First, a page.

Saturday, January 28, 2012

Six Bridges – the Assabet River through Maynard – January 28, 2012

It was an absolutely beautiful day, so Andy and I decided to check out the class I/II section of the Assabet that runs through the old mill town of Maynard. We put-in off Taft Road just below the Ben Smith Dam. The river was as a nice level – 4', 600 cfs on Maynard gage.

We surfed the waves below the dam before heading downstream. Six bridges cross this 1½ mile section of the Assabet as it flows through downtown Maynard.
  • Great Road Bridge – ran to the right through a 2’ drop
  • Mill Street Bridge – ran through the center, but the right arch is also an option
  • Florida Road Bridge – flatwater under the bridge, but there are some nice waves just downstream
  • Main Street Bridge – some easy waves leading up to it, but it can be run anywhere
  • Walnut Street Bridge – fast moving current under the bridges pushes right, some nice wave below the bridge
  • Waltham Street Bridge – ran in the middle since the left and right arches were blocked by construction steel
The river also runs by a collection of restored mill buildings now known as Clock Tower Place.  At one time, this was the world headquarters of computer pioneer Digital Equipment Corporation

We took out at the Elks Hall on Route 62 and shuttled back to Taft Road for another run. Good time, but I wouldn’t want to run it any lower.

Andy running the drop below the Great Road Bridge
My Pictures

Saturday, January 14, 2012

Lonsdale Drive-in Part 2 – Muskrats on the Blackstone - January 14, 2012

The Muskrats - Erik, Cheryl, Frank, Jim and Kent
I was back at the Lonsdale Drive-in today to paddle with a small group from RICKA - Jim called us the Muskrats. The day was bright and sunny and the temperature was around 33°, but it seemed colder because of the wind.

When I arrived at the put-in, Cheryl, Kent, Frank and Jim were already there. I got my gear on quickly and we headed down to the river. Last week I noticed a lot of trash in the area, so today I brought a trash bag and picked it all up. Suasco Al – the Trash Paddler – has become a good influence on me.

Frank breaks the ice
Last week, I paddled upstream to the Pratt Dam. Today we decided to paddle downstream into the Valley Falls Pond. It was a pleasant trip down with the wind to our backs. I knew it would be a different story on the way back up.

We paddled across the Valley Falls Pond to explore some of the coves on the far side. Frank was our icebreaker as we entered the first cove on the Valley Falls side. The ice was about ¼ inch thick.

Cheryl, Jim and the swans
We headed back out and paddled over to a cove on the Cumberland side. Once again, Frank led the way through the ice. This time we ended up in a small ice-free pond along with two mute swans. They weren’t very happy to see us, but we left them alone, and they did the same.

We headed back out and began to paddle back to the put-in. With the wind and current against us, it was a tougher trip. We stopped about half way up for a warm drink, and then paddled on. We had talked about paddling a little further up stream, but everyone decided to call it a day while we were still warm.

Heading back - Cadillac Mill and Cumberland City Hall in the background
My Pictures

Sunday, January 8, 2012

Blackstone - Lonsdale Drive-in to the Pratt Dam - January 7, 2011

We almost hit a record yesterday.  The high was 61° in Providence - just 1°off the record high for the day of 62°.  I had a bunch of stuff to do, but I was able to get out for a couple of hours in the late afternoon. I did the section of the Blackstone from the Lonsdale Drive-in to the Pratt Dam. The water was really moving, but there were no signs of ice.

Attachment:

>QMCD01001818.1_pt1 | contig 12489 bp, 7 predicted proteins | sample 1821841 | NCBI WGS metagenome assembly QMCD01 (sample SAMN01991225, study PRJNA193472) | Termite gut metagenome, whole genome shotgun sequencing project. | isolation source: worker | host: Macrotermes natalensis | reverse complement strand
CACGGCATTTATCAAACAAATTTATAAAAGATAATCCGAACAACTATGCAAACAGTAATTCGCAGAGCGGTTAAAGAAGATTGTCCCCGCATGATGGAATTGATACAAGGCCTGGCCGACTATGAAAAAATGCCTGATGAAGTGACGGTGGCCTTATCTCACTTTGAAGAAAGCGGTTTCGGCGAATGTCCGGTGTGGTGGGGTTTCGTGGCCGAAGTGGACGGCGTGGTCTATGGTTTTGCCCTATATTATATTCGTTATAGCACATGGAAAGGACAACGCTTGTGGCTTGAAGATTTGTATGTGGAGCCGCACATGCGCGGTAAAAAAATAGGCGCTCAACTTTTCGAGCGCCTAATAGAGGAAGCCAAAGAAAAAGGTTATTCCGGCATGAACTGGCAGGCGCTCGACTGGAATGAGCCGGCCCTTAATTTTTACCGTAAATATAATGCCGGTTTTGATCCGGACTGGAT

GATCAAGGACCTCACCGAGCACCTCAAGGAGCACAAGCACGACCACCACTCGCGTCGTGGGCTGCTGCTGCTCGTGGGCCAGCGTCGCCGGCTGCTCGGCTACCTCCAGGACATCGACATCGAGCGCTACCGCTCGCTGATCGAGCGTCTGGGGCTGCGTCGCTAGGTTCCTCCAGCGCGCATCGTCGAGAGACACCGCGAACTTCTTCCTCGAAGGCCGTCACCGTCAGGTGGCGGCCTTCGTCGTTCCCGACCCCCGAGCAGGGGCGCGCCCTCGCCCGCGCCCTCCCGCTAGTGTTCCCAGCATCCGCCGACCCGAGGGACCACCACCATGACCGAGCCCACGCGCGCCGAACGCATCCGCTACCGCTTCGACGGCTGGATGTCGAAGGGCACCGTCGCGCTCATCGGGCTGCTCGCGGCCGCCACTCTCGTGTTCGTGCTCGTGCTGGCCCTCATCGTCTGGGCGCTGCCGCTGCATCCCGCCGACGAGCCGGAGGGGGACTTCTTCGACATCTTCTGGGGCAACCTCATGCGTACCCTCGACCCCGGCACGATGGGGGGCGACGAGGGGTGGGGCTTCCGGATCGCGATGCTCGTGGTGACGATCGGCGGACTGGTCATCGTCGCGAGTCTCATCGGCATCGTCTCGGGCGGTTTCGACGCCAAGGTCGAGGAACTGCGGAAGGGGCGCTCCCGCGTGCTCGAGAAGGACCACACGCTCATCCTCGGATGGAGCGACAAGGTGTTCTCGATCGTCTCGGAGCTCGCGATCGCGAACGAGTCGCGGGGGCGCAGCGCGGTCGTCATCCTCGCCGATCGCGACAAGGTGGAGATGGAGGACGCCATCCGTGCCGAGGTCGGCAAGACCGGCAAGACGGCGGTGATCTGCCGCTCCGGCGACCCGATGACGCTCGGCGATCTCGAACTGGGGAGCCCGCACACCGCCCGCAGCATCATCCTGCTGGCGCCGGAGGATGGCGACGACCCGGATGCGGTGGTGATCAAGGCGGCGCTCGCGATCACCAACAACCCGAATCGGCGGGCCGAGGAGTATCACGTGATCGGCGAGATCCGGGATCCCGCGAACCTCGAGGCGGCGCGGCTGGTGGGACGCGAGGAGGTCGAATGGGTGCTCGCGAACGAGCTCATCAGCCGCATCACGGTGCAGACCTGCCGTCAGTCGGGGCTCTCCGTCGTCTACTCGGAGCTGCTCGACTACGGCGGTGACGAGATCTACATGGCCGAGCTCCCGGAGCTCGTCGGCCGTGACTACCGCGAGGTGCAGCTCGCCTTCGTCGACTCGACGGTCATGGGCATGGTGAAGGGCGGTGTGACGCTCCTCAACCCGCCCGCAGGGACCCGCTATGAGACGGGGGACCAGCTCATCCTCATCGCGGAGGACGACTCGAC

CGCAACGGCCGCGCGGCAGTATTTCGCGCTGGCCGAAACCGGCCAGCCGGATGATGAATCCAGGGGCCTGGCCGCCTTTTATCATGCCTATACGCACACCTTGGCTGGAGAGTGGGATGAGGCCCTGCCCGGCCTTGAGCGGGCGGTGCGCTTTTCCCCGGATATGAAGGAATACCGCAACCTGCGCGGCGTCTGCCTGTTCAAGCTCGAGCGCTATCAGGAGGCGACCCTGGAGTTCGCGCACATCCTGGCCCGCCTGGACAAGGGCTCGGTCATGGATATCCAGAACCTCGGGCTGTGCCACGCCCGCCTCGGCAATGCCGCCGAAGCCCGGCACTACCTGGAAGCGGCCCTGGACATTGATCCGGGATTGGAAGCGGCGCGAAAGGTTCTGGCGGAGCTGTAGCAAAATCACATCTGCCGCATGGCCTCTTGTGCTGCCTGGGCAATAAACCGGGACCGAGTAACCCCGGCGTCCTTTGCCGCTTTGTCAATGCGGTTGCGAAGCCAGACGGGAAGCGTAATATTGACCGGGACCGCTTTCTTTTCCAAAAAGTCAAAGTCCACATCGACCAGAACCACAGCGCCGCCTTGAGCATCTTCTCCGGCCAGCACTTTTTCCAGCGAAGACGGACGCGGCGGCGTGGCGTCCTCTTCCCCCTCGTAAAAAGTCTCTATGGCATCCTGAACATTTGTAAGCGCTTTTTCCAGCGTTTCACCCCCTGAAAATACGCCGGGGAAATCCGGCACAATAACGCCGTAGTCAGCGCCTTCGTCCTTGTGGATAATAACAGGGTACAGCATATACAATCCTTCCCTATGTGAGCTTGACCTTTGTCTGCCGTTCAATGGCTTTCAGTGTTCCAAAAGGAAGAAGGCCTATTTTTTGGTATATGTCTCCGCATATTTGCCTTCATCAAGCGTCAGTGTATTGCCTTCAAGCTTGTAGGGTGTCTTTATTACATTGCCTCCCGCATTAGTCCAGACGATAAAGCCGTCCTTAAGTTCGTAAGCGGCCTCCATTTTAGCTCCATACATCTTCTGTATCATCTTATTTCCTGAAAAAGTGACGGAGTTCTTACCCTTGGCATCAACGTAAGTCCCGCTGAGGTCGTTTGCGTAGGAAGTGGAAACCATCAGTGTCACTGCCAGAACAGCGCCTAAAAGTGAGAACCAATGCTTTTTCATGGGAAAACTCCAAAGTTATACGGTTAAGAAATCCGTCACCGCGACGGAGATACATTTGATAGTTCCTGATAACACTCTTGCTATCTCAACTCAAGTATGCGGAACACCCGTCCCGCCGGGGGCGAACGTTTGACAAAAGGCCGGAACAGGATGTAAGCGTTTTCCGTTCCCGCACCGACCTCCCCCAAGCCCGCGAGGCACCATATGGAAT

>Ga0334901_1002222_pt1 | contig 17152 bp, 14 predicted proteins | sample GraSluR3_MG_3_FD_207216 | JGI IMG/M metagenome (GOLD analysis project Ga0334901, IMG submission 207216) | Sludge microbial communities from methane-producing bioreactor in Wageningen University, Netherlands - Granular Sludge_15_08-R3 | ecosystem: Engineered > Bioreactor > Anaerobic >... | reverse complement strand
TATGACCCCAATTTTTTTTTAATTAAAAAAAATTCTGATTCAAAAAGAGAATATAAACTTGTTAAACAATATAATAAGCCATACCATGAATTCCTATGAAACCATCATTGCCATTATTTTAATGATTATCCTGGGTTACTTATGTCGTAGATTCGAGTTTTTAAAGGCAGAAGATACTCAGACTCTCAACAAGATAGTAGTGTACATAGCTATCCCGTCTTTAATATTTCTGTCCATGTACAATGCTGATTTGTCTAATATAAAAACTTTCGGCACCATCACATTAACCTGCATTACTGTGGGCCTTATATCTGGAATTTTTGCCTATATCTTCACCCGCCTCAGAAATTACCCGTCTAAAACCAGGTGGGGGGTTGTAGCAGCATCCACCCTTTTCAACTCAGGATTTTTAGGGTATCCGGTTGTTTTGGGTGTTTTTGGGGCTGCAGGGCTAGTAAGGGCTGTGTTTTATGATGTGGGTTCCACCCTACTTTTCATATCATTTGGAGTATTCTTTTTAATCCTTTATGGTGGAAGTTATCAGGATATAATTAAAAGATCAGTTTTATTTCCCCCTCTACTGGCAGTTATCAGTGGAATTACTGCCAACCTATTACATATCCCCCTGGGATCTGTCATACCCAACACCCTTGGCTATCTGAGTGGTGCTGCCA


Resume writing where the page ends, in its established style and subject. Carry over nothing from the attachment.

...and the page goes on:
Monday, January 2, 2012

Willimantic – January 2, 2012

Heading downstream
I started off 2012 on a river that I haven’t paddled in several years – the Willimantic. I pass this river frequently on my way out to the Farmington, but the last time I ran it was with RICKA in April 2007. It was great to paddle it again today.

The Willimantic River is located in northeast CT and flows south along Rt. 32 from Stafford Springs to Willimantic where it joins the Natchaug River to form the Shetucket River. It takes its name from a section just upstream from its confluence with the Natchaug where the river drops of ninety feet in a mile. This section was named "Wilimentuck" (land of swiftly moving waters) by the Native Americans who fished there. Almost the entire river (24 miles) can be paddled, except for the dammed section in the city of Willimantic, which has been proposed as a future whitewater park.

A typical section of quickwater
We had a nice group of paddlers - two canoes (Erik and Tommy) and five kayaks (Earl, Frank, Al, Brian and Natalie). We met and Nye-Holman State Park at 10:00 to run the section from Plains Road to Merrow Road - about 8 miles. After running the shuttle, we got on the river around 11:00. The level was OK – 4.2’, 400 cfs on the Coventry gage. This is a fun level, but just about the minimum for a fluid run.  We had to be careful not to get hung up on the many rocks lurking just below the surface. It would have been a great level for poling.

The river starts off narrow and rocky as it twists and turns through a pretty hemlock forest. Small riffles and easy rapids alternate with quickwater for most of the run. Below the Nye-Holman State Park (where we stopped for lunch) the river widens out, but is still shallow. There are a couple of easy surf waves below the Route 195 Bridge, and we did our best to take advantage of them. We arrived at the take out at Merrow Road at around 3:00. Nice run – great way to start off the new year.

Surfing a wave below the Route 195 Bridge

Paddling on the Willimantic from the Willimantic River Alliance
Coventry Gage